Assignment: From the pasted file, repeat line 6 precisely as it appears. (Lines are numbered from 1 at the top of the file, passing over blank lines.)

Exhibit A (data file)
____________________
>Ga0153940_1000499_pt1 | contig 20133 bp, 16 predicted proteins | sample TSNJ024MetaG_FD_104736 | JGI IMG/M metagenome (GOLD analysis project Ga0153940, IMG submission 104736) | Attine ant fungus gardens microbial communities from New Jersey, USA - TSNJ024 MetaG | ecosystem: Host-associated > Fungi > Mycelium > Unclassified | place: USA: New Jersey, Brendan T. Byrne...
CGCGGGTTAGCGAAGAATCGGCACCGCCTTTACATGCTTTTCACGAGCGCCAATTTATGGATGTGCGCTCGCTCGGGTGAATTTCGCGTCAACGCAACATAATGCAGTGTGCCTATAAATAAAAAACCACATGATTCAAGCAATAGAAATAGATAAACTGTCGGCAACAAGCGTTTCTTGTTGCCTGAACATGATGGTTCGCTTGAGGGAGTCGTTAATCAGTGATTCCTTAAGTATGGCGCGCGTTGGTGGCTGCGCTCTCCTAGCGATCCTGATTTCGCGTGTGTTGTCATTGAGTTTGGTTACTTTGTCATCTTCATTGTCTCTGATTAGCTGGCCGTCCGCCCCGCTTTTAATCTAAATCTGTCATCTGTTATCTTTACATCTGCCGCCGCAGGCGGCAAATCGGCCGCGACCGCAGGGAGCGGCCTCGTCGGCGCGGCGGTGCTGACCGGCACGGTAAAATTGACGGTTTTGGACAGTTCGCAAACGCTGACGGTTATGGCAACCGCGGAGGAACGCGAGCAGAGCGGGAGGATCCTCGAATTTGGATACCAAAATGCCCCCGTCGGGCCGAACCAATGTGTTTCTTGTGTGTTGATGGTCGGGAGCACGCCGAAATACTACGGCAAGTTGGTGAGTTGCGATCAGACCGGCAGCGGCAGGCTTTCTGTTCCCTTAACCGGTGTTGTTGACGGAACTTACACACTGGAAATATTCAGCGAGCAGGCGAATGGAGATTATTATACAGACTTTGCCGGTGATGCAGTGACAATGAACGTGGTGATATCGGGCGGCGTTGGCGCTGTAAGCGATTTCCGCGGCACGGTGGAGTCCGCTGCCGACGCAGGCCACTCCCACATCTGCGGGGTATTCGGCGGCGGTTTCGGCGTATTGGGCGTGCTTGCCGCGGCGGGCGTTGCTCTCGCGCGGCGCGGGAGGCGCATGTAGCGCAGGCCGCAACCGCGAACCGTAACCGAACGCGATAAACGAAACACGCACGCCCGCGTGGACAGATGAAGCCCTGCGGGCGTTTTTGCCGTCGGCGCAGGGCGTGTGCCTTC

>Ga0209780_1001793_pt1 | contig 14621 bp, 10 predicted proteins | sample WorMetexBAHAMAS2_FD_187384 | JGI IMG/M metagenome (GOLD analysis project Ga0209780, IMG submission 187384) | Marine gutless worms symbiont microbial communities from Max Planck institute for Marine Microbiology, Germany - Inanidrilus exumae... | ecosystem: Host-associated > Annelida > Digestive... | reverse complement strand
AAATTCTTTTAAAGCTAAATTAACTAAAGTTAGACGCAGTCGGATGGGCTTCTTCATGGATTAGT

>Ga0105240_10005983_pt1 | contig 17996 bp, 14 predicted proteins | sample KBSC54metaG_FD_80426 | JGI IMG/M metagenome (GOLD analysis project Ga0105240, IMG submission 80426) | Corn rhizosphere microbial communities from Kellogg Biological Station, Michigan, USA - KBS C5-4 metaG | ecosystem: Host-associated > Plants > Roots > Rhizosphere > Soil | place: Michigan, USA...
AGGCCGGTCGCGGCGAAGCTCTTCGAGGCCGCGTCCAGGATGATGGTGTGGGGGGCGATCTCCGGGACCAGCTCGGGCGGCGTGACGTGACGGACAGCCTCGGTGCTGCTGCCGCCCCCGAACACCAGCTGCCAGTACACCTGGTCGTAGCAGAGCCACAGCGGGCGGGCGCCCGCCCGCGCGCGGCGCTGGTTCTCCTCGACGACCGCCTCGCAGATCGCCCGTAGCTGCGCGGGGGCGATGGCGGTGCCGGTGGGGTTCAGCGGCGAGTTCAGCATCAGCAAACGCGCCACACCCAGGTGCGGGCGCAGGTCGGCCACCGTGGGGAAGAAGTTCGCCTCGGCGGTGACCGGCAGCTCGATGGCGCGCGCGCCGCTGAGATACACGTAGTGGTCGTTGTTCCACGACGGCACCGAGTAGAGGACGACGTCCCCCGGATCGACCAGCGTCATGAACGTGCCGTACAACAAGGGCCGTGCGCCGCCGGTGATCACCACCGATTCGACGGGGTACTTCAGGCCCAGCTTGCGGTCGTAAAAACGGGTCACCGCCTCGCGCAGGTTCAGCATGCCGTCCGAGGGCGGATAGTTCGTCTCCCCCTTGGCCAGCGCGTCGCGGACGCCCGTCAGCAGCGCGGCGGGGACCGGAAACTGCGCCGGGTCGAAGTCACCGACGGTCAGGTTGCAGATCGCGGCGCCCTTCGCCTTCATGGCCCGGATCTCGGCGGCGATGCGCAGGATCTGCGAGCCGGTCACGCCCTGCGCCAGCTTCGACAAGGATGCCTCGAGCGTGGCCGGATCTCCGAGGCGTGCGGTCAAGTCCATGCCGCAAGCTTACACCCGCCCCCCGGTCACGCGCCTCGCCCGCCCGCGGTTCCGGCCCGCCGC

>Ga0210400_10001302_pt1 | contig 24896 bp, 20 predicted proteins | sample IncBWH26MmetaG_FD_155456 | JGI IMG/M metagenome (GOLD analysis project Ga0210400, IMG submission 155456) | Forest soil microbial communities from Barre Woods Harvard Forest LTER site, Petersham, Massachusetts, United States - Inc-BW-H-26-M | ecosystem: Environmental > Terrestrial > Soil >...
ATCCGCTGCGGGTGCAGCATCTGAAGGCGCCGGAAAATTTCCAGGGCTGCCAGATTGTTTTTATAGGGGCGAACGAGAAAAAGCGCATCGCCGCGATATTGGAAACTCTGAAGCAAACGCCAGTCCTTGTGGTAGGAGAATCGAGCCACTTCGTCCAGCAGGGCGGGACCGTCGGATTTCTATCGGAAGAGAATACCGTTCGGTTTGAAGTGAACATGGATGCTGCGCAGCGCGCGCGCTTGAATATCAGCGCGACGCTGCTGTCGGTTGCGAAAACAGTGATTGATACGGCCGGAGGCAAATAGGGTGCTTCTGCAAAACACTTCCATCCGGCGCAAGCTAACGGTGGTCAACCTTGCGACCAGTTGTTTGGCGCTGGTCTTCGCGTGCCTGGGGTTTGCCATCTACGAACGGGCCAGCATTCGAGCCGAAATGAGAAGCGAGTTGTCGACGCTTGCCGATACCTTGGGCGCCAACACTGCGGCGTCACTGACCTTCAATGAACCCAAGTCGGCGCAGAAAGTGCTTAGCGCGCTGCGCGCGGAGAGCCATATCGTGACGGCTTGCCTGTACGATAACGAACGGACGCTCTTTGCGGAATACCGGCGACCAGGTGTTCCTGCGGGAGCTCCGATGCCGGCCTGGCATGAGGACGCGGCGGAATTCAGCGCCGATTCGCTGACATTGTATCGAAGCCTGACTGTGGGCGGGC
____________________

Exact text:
AGGCCGGTCGCGGCGAAGCTCTTCGAGGCCGCGTCCAGGATGATGGTGTGGGGGGCGATCTCCGGGACCAGCTCGGGCGGCGTGACGTGACGGACAGCCTCGGTGCTGCTGCCGCCCCCGAACACCAGCTGCCAGTACACCTGGTCGTAGCAGAGCCACAGCGGGCGGGCGCCCGCCCGCGCGCGGCGCTGGTTCTCCTCGACGACCGCCTCGCAGATCGCCCGTAGCTGCGCGGGGGCGATGGCGGTGCCGGTGGGGTTCAGCGGCGAGTTCAGCATCAGCAAACGCGCCACACCCAGGTGCGGGCGCAGGTCGGCCACCGTGGGGAAGAAGTTCGCCTCGGCGGTGACCGGCAGCTCGATGGCGCGCGCGCCGCTGAGATACACGTAGTGGTCGTTGTTCCACGACGGCACCGAGTAGAGGACGACGTCCCCCGGATCGACCAGCGTCATGAACGTGCCGTACAACAAGGGCCGTGCGCCGCCGGTGATCACCACCGATTCGACGGGGTACTTCAGGCCCAGCTTGCGGTCGTAAAAACGGGTCACCGCCTCGCGCAGGTTCAGCATGCCGTCCGAGGGCGGATAGTTCGTCTCCCCCTTGGCCAGCGCGTCGCGGACGCCCGTCAGCAGCGCGGCGGGGACCGGAAACTGCGCCGGGTCGAAGTCACCGACGGTCAGGTTGCAGATCGCGGCGCCCTTCGCCTTCATGGCCCGGATCTCGGCGGCGATGCGCAGGATCTGCGAGCCGGTCACGCCCTGCGCCAGCTTCGACAAGGATGCCTCGAGCGTGGCCGGATCTCCGAGGCGTGCGGTCAAGTCCATGCCGCAAGCTTACACCCGCCCCCCGGTCACGCGCCTCGCCCGCCCGCGGTTCCGGCCCGCCGC